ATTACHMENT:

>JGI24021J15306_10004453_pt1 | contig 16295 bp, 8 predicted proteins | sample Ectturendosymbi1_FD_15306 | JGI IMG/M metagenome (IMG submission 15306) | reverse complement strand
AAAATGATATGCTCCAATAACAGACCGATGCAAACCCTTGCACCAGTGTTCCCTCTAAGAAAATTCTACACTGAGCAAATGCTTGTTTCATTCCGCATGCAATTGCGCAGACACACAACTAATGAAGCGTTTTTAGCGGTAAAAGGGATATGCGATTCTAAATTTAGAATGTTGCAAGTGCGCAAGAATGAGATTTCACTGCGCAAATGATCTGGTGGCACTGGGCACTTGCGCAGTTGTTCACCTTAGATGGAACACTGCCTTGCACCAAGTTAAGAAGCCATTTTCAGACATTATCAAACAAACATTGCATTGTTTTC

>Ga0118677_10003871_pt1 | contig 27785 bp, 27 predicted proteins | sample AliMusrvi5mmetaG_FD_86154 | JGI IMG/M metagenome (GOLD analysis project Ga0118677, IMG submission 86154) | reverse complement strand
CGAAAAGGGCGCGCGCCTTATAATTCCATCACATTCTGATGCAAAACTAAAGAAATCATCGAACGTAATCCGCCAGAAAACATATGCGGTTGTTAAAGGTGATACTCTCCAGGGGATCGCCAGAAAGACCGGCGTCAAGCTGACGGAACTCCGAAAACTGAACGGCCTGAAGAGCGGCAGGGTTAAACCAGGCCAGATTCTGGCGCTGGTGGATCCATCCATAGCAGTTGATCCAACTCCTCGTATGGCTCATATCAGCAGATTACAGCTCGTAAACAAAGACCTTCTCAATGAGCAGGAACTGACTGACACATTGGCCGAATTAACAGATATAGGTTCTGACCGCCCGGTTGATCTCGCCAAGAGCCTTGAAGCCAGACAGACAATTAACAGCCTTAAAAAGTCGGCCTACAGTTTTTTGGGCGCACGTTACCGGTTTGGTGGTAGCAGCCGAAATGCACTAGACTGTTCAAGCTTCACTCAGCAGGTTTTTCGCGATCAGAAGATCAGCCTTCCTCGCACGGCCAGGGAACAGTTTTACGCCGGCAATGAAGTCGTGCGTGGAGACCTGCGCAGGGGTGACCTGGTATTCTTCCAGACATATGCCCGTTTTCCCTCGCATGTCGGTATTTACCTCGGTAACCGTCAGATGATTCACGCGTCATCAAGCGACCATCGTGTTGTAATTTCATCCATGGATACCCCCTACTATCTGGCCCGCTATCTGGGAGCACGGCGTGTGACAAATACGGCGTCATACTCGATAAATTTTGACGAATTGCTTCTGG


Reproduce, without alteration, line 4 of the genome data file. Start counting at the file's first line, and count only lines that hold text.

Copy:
CGAAAAGGGCGCGCGCCTTATAATTCCATCACATTCTGATGCAAAACTAAAGAAATCATCGAACGTAATCCGCCAGAAAACATATGCGGTTGTTAAAGGTGATACTCTCCAGGGGATCGCCAGAAAGACCGGCGTCAAGCTGACGGAACTCCGAAAACTGAACGGCCTGAAGAGCGGCAGGGTTAAACCAGGCCAGATTCTGGCGCTGGTGGATCCATCCATAGCAGTTGATCCAACTCCTCGTATGGCTCATATCAGCAGATTACAGCTCGTAAACAAAGACCTTCTCAATGAGCAGGAACTGACTGACACATTGGCCGAATTAACAGATATAGGTTCTGACCGCCCGGTTGATCTCGCCAAGAGCCTTGAAGCCAGACAGACAATTAACAGCCTTAAAAAGTCGGCCTACAGTTTTTTGGGCGCACGTTACCGGTTTGGTGGTAGCAGCCGAAATGCACTAGACTGTTCAAGCTTCACTCAGCAGGTTTTTCGCGATCAGAAGATCAGCCTTCCTCGCACGGCCAGGGAACAGTTTTACGCCGGCAATGAAGTCGTGCGTGGAGACCTGCGCAGGGGTGACCTGGTATTCTTCCAGACATATGCCCGTTTTCCCTCGCATGTCGGTATTTACCTCGGTAACCGTCAGATGATTCACGCGTCATCAAGCGACCATCGTGTTGTAATTTCATCCATGGATACCCCCTACTATCTGGCCCGCTATCTGGGAGCACGGCGTGTGACAAATACGGCGTCATACTCGATAAATTTTGACGAATTGCTTCTGG